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Hyper masculinity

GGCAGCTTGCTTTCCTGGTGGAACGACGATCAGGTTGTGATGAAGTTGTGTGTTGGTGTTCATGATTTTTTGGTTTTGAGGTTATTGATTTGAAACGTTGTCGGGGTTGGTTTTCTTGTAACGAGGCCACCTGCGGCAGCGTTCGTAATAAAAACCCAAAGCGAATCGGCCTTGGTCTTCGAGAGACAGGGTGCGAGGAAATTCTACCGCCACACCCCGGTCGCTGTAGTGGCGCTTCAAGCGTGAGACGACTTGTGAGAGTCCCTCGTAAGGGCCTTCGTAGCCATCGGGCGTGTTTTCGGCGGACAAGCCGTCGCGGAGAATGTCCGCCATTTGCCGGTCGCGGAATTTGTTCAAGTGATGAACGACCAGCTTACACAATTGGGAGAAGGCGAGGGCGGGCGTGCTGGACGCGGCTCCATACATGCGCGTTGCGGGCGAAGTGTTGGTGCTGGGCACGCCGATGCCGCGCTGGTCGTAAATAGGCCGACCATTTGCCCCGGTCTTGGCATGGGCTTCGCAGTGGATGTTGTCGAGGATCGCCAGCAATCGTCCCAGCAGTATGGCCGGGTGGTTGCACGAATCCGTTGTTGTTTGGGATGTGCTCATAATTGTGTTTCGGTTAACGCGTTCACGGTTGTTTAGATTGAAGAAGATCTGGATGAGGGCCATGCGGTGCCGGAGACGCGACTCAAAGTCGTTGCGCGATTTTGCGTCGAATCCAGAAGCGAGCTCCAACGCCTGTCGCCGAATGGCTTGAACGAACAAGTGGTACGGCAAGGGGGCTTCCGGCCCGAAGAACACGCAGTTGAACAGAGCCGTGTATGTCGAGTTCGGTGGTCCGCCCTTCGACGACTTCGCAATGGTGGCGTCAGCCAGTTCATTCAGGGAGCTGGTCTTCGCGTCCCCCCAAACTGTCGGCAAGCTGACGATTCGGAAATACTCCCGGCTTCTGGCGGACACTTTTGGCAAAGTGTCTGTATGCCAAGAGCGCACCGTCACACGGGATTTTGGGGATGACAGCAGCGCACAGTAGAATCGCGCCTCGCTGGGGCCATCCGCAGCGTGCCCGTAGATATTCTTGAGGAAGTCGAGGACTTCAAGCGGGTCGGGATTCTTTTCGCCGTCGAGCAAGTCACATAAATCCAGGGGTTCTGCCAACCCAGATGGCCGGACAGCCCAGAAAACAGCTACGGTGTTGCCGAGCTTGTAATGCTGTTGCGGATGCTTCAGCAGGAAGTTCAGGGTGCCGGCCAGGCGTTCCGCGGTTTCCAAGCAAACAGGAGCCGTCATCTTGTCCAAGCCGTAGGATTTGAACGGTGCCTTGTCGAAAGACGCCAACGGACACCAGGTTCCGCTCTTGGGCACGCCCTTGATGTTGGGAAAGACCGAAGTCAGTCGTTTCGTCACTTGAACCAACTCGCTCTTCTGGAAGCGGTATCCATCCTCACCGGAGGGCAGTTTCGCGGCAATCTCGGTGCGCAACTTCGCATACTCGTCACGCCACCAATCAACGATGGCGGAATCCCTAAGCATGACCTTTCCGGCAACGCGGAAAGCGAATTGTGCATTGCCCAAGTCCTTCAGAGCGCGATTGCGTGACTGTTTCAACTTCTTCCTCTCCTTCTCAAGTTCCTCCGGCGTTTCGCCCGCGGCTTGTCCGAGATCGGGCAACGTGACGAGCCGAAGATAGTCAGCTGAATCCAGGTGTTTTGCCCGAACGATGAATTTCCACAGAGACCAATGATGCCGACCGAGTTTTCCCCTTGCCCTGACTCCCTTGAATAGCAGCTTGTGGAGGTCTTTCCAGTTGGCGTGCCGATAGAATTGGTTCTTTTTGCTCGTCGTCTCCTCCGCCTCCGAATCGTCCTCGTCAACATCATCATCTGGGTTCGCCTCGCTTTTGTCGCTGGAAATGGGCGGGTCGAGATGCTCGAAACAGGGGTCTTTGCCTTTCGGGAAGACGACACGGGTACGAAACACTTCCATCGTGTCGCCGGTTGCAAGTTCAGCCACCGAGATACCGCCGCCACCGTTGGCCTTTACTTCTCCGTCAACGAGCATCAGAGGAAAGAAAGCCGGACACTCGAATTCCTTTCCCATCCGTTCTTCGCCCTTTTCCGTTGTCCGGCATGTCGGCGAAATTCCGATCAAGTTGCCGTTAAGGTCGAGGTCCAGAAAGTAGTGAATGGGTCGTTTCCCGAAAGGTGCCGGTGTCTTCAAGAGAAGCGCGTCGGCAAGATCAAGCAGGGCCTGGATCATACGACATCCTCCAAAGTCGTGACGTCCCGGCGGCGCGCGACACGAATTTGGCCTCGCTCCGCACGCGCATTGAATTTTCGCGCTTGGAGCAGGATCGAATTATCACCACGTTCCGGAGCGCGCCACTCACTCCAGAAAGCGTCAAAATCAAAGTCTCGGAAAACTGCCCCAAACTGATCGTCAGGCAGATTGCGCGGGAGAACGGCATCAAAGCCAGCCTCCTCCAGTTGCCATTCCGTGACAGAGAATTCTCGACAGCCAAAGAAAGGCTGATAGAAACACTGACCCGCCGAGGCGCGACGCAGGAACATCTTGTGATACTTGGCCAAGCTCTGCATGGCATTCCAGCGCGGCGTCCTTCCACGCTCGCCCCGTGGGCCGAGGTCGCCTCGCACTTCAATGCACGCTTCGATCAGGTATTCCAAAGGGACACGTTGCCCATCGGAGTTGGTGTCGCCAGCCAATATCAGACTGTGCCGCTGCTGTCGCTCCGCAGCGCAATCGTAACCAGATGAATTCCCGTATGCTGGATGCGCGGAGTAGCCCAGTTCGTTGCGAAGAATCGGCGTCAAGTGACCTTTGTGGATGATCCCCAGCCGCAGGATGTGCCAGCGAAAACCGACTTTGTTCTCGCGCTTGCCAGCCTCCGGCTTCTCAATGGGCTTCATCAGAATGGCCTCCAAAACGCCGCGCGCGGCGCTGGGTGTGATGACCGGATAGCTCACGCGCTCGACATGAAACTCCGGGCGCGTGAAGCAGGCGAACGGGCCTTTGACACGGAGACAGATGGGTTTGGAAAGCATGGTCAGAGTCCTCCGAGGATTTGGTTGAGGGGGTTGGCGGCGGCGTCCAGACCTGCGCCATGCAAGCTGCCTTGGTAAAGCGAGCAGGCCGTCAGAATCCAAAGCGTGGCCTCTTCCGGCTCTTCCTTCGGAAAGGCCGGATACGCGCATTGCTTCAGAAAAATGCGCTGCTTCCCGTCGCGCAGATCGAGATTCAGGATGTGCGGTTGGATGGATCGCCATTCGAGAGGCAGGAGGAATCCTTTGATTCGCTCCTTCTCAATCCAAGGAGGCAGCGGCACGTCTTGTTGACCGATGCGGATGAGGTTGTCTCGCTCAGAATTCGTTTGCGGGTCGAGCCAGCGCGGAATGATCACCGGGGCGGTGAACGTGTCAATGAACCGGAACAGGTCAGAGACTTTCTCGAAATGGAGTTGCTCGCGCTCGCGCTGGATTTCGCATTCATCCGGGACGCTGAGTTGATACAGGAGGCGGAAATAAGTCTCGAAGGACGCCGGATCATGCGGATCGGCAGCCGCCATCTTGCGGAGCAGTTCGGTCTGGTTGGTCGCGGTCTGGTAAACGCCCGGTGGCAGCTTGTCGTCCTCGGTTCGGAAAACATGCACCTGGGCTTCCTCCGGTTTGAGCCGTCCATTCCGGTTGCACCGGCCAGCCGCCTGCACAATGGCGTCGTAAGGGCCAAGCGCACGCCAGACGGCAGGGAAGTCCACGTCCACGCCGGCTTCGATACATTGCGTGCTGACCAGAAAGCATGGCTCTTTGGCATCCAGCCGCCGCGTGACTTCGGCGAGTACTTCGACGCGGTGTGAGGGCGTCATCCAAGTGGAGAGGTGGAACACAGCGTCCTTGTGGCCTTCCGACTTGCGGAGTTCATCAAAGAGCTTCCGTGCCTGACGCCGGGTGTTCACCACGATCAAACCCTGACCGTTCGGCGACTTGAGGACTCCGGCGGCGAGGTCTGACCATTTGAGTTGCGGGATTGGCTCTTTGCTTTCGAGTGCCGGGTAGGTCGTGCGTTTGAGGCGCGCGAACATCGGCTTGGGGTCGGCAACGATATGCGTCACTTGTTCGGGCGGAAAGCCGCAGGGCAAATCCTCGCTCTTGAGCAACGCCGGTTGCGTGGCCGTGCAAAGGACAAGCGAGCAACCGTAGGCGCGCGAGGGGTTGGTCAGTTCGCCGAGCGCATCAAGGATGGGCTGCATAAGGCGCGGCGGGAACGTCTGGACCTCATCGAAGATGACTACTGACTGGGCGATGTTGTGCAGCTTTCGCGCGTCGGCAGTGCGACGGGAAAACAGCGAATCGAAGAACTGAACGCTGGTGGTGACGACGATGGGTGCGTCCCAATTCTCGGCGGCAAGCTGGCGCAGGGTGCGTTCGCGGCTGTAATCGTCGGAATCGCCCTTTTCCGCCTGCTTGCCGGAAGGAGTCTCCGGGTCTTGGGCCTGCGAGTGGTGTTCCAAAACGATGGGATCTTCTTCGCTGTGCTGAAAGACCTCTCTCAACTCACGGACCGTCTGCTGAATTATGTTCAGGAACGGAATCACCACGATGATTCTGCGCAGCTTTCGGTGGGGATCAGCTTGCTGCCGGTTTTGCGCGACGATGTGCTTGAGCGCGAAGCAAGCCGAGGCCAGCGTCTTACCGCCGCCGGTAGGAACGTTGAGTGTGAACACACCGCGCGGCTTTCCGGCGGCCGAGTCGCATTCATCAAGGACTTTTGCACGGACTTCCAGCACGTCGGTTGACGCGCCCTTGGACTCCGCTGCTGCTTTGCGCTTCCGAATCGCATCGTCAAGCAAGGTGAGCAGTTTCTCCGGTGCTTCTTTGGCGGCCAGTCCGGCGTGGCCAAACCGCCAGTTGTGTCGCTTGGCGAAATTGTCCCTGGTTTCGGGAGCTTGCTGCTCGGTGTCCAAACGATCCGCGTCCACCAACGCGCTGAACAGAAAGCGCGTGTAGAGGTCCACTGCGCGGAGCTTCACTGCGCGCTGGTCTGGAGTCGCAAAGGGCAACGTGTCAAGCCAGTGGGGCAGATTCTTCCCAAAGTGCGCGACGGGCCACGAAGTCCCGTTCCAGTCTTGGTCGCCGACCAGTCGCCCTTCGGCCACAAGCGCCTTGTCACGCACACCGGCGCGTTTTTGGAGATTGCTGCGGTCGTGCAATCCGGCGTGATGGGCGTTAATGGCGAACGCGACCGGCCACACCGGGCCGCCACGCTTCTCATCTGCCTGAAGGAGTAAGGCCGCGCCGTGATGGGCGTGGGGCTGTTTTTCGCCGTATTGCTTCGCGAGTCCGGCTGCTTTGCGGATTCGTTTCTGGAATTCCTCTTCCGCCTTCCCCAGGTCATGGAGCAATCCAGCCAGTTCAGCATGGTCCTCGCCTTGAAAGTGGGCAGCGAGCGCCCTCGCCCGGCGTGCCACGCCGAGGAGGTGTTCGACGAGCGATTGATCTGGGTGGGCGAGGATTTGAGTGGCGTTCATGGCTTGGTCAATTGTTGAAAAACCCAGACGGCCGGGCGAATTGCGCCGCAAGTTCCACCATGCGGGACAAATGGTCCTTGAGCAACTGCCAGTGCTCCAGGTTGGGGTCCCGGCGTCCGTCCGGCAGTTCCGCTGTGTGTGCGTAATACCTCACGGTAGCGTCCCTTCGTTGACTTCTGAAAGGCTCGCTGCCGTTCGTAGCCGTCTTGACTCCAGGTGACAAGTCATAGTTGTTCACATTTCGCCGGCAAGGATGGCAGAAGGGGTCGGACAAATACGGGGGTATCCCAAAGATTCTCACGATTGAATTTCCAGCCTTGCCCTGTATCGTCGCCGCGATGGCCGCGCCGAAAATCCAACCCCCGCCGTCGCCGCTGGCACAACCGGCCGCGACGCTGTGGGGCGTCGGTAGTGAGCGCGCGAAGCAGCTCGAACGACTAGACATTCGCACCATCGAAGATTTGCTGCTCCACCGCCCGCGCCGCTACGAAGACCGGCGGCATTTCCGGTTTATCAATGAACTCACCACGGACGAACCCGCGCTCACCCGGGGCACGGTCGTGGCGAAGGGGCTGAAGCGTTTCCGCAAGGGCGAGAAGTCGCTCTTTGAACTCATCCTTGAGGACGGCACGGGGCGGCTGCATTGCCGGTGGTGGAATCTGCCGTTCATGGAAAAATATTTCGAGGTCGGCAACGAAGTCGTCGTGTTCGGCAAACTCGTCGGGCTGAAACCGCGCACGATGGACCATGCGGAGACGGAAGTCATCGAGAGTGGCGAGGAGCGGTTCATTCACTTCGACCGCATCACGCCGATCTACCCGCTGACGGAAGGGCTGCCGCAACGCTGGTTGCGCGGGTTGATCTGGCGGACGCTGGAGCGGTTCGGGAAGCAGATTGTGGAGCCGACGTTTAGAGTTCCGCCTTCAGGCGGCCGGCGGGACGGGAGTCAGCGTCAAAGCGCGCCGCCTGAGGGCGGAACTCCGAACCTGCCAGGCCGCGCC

In the novel, The Englishman’s Boy by Guy Vanderhaeghe, Guy tells a story of a group of cowboys on their way to finding their stolen horses which show significant comparisons to the inaccurate but followed/Practiced rule of masculinity in the world we live in right now Known as Hyper Masculinity. The unspoken actions of the characters in the novel, show truth to the reader about the mentality of a cowboy in the 1800’s and the common definition of Hyper Masculinity in modern society today. “In my own mind, I think the historical novel is about contemporary issues in disguise” (Wyile) this is a written interview piece about Guy and his writing styles and insight on his novels. This quote by Guy Vanderhaeghe states that the topic or opinions implied in the novels he writes have relevance to the present, and are significant to todays society. Hyper masculinity is “a sociological term denoting exaggerated forms of masculinity, virility, and physicality” (Britannica) with characteristics of viewing violence to be manly, perceiving danger to be a sign of power and sensation, ungentlemanly behaviour toward women, and the rule that showing emotion is the opposite of manliness. These characteristics are seen throughout the novel The Englishman’s Boy and are crucial to understanding and character development in the novel. Harry Vincent is one of the main characters in the 1920’s timeline in the novel, he shows no traits resembling those of a “real man” and masks himself as one to gain respect and fulfil his passion to become a writer. Tom Hardwick is the most ruthless and emotionless man in the novel, and just so happens to be the leader of the cowboy group known as the “Wolfers”, allowing him to influence and be followed by the brute crew he leads. The wolfers are followers of Hardwick and can be considered just as bad, showing a crude resemblance to the traits of hyper masculinity on multiple occasions throughout the novel. Guy’s novel shows that the perception of Masculinity has not changed throughout history, this being witnessed through Harry Vincent’s struggles with public perception, Tom Hardwick’s Portrayal, and the wolfers group actions.